Reading Notes for the novel THE TESTAMENT OF SOPHIE DAWES
A Story of Death and Resurrection
Queen Victoria and her Circle
Sophie suggests in her narrative that the English royal family were approving of (or, at the best, turned a blind eye towards) the Orléans family's ill-gotten gains. Do you think this was the case, or was the Queen and her late husband simply being kind and supportive to another royal family - especially at the time of hardship and Louis Philippe’s exile into England?
That aside, to what extent do you feel the English Royal family benefited, if at all, from the death of the Prince de Condé and his vast wealth?
Murder, or death by Misadventure?
The crucial questions addressed in the story were hotly debated for decades during the 19th century (and still are at times even today, especially in France): was Sophie really a murderess or, as she maintains in the narrative of this story, totally innocent? Did she take part directly in the killing of the Prince de Condé or was she merely complicit in the treachery of others? The alternative, of course, is that it really was a case of suicide or death by misadventure. What do you think? And how much of a role did Louis Philippe play?
Do you feel, especially in the light of Sophie’s views expressed in her conversation and letters, that the French royal family were deserving of their fate at the time of the Revolution?
What about post-Revolutionary France - and the rapid turn-around of kings that took place after the fall of Napoleon? Do you feel, in contrast, that these were worthy and capable individuals?
What about Louis Philippe? Do you think he was self-serving and vainglorious, or just one who had ‘greatness thrust upon him’ as a matter of circumstance?
Naundorff and Louis XVII
Karl Wilhelm Naundorff remains one of the most puzzling figures in history. Recent DNA evidence from 2000 suggested that he could not have been the Dauphin as he claimed. He was an impostor after all. But this has been challenged due to the unreliability of the samples used, and there have also been further DNA studies that show connections with Naundorff’s living male relatives and the Bourbon dynasty. Putting genetics aside, what do you think about his claim to have been the lost Louis XVII? Does he continue to be a victim of character assassination, and has his treatment by subsequent generations of historians been entirely fair and balanced?
The bulk of the book is in the form of a daily journal kept by an unnamed archivist working at Osborne House in the year 1862. There seems to have been a certain destiny that has brought him here, and particularly to his temporary place of residence at St Helens (birth place of Sophie Dawes). It is an experience that changes him forever. As readers we witness the following gradual metamorphosis:
A) That he alters from being a self-confident, smartly dressed gentleman to one who emulates the clothing and manner of a local inhabitant of the village. He becomes no longer recognisable to those who knew him shortly after his arrival (the Captain and Mrs C. for instance) and even becomes mistaken for a fisherman towards the end.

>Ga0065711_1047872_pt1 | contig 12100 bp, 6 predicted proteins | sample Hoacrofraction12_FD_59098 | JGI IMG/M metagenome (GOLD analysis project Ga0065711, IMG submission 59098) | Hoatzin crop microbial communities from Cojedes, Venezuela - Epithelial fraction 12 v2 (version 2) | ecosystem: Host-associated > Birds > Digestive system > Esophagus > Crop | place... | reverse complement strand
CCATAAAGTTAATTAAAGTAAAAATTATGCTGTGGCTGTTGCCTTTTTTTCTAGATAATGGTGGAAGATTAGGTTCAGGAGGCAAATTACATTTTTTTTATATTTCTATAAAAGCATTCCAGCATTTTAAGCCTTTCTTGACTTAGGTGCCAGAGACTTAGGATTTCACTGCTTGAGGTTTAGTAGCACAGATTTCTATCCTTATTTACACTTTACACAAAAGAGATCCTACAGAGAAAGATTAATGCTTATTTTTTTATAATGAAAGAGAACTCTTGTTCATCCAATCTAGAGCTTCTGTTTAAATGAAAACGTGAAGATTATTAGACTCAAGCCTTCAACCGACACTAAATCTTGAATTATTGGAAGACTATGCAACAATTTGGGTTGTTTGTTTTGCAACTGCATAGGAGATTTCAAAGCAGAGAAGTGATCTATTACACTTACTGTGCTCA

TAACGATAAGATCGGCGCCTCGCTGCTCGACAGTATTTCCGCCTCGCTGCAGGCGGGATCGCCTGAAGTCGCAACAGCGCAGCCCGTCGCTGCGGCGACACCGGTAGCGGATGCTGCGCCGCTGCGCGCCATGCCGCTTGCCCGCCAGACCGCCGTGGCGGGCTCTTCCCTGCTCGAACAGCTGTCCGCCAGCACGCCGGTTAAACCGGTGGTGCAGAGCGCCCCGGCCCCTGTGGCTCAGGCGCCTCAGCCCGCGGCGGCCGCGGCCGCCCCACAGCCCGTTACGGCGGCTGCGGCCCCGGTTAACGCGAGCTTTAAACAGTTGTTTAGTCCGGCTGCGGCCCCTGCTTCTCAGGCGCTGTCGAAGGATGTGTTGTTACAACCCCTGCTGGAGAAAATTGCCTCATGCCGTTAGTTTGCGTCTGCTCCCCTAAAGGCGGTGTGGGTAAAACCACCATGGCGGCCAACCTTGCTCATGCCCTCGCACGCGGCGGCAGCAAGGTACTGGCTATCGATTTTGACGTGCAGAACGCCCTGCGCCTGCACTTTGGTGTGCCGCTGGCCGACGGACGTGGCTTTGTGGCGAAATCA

B) That he goes from being a confirmed bachelor to one who is in many respects entrapped by a local woman (Mrs Docka) who takes advantage of his increasing emotional vulnerability and moral decline.
C) That with each encounter with the mysterious woman on the Duver, he gradually changes from someone who prides himself in his rationality to one who is plagued by doubts and anxieties about the very nature of reality itself.
Death and Resurrection
The driving force behind the story is the recent demise of Albert, the Prince Consort. It is the subject of death, therefore, that brings the narrator to work at Osborne House in 1862. But there are also matters of ‘resurrection’ in play, especially on a personal level - of a kind of destiny, a debt to be paid. Do you feel there could be a reincarnationist explanation for what happens? In this context, consider the following:
A) The possibility that the unnamed narrator of the story might really be Sophie’s father: the infamous Dickie Dawes resurrected and returned to where he, in a former life almost a century earlier, had once lived with his family. It is he who is seen emerging from the tomb in the dream experienced at the start of the diary - a dream which takes place at Easter.
B) What parallels can be found between the story of Sophie’s childhood and the irrational pull she has over the narrator, especially towards the end? Sophie states in her letter how her father on one occasion punished her by killing her pet bird. How does this play out in the story? The narrator of the diary comes to the place of her birth not only because it is a convenient place to stay while engaged in his work, but also to study birds, his hobby.
C) Birds figure constantly and in a very obvious way. They are thought of in many cultures as messengers from the spirit world. In the early stages of the story, the narrator refers to the woman on the Duver as his ‘curious old bird.’ Later he becomes horrified by the spectacle of Mrs Docka’s brother shooting birds, and also by a gruesome encounter with a child displaying a dead bird.
D) On a minor note, though still with the theme of reincarnation, what might be the significance of his relationship with Mrs Docka and other individuals local to the area?
By the finish of the diary, has the spirit of Sophie and her father been united in death? Could we perceive this, therefore, as a ‘happy ending’ despite the circumstances?